The God Particle

By: Andrew Ramon

Einstein had his own personal views about how the world worked. He believed in what he called “cosmic religion,” where God’s presence was easy to find in the rational nature of the universe. In his opinion, chaos wasn’t a part of nature, and according to him, “God does not play dice.” However, in quantum mechanics all you can see is the probability of what state the atom you’re looking at is going to be in. Several people have tried to find some kind of hidden variable that will give us a definite state that every particle will be in, but so far, it’s impossible. So if you actually do the math, not only do we find that God does in fact play dice, but it looks more like he plays Yahtzee. However, it doesn’t take a theoretical physicist, or even Forrest Gump for that matter,  to know that life is unpredictable. Albeit, there are some things that most people really don’t expect to go through. For example, when your daughter dies of Neuroblastoma before her eighth birthday. No one tells you how to prepare for that. Heisenberg’s uncertainty principle in action.  Another example would be when a virus wipes the planet in under a month, including mission control. So maybe Einstein was an idiot, and I’m the only one that’s brave enough to say it. My partner, Olivia, strongly disagrees with me in this. She thinks that everything happens for a reason, including the moment we said goodbye to our daughter. In other news, we will probably be running out of oxygen within the next few hours, so at least I have that to look forward to. I sit there looking out the window into the cosmos, when Olivia floats over to me. She comes up from behind me then wraps her arms around me. We float there together for a few seconds, and it’s nice.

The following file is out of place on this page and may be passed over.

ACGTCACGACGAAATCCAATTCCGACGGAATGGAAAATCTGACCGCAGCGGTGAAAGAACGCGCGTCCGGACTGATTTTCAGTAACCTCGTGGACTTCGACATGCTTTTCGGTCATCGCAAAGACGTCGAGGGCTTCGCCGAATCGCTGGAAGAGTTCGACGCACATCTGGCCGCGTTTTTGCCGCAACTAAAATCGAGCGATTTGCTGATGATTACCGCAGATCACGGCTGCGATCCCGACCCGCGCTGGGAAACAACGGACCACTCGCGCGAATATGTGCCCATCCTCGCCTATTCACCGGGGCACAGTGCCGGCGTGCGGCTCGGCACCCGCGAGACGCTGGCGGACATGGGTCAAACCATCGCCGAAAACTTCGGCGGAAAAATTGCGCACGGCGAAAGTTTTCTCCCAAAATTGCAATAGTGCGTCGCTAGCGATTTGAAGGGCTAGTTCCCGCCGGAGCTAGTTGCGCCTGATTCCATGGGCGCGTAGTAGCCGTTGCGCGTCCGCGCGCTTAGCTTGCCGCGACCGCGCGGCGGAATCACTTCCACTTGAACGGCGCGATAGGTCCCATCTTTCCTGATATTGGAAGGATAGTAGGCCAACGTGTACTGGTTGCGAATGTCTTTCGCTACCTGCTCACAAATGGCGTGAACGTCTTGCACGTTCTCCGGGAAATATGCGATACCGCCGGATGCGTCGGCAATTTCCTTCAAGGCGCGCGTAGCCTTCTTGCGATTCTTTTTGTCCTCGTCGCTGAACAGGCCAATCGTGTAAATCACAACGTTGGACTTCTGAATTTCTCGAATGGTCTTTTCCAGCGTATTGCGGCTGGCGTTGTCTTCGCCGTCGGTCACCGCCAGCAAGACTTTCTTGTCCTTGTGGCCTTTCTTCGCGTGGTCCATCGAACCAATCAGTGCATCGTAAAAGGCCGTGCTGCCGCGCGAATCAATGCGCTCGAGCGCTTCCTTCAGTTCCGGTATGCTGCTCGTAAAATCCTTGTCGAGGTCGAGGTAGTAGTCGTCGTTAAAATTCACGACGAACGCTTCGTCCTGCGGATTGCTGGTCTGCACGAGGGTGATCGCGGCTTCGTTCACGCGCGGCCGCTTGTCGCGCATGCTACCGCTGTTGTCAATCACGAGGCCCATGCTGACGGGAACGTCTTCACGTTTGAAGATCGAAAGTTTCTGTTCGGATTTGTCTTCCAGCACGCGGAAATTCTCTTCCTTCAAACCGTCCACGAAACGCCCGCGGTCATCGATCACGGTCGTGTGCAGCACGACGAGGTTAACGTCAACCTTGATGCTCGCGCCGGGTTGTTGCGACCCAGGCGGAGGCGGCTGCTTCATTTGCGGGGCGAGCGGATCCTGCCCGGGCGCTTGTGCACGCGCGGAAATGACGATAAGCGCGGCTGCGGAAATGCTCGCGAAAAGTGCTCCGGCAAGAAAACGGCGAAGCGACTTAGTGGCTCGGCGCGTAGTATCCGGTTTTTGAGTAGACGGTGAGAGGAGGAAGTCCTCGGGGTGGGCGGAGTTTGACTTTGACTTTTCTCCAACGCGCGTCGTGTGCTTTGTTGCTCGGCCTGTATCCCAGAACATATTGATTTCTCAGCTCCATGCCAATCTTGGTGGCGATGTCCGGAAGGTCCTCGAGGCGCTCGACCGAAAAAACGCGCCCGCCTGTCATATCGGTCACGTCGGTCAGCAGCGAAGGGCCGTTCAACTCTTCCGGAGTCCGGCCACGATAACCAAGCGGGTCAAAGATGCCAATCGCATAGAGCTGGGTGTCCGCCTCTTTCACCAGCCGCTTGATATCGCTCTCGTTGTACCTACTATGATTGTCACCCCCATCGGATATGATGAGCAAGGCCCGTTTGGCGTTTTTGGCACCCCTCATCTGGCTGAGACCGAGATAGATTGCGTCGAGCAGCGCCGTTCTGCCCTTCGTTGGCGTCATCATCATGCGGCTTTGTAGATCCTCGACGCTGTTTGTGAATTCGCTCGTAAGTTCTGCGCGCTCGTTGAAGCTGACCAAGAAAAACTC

“Isn’t it beautiful?” she asks. I turn around to face her when she asks, “Can you imagine anything more beautiful than this?” I tell her that I don’t have to imagine it, because I’m already looking at it. She rolls her eyes and replies, “Oh you think you’re so smooth don’t you?” NASA was originally concerned about sending us together, especially after the problems that we’d been having. But we make a damn good team, and they couldn’t deny that. She laughs, then takes my hand and pushes off the wall. We float back and start spinning together. Newton’s third law of motion comes to mind. Every action has an equal and opposite reaction. As much as my brain wants to enjoy this moment, I can’t stop thinking about the inevitable reality of death that will be here within the next hour. I think of the method that Buddhist yogis use to keep themselves in the present at every moment. They do this by referring to themselves as if they are witnessing their actions from outside their body. Eventually they will forget and go back to normal, but they begin again the second they remember it. For example, he is floating there trying to keep his mind off of the future. He is looking at his wife floating there, and thinking about the first time he ever saw her. He is wondering how they wasted so many years almost hating each other. He is thinking about how happy he is that he never asked her for a divorce. She looks out the window again and asks me,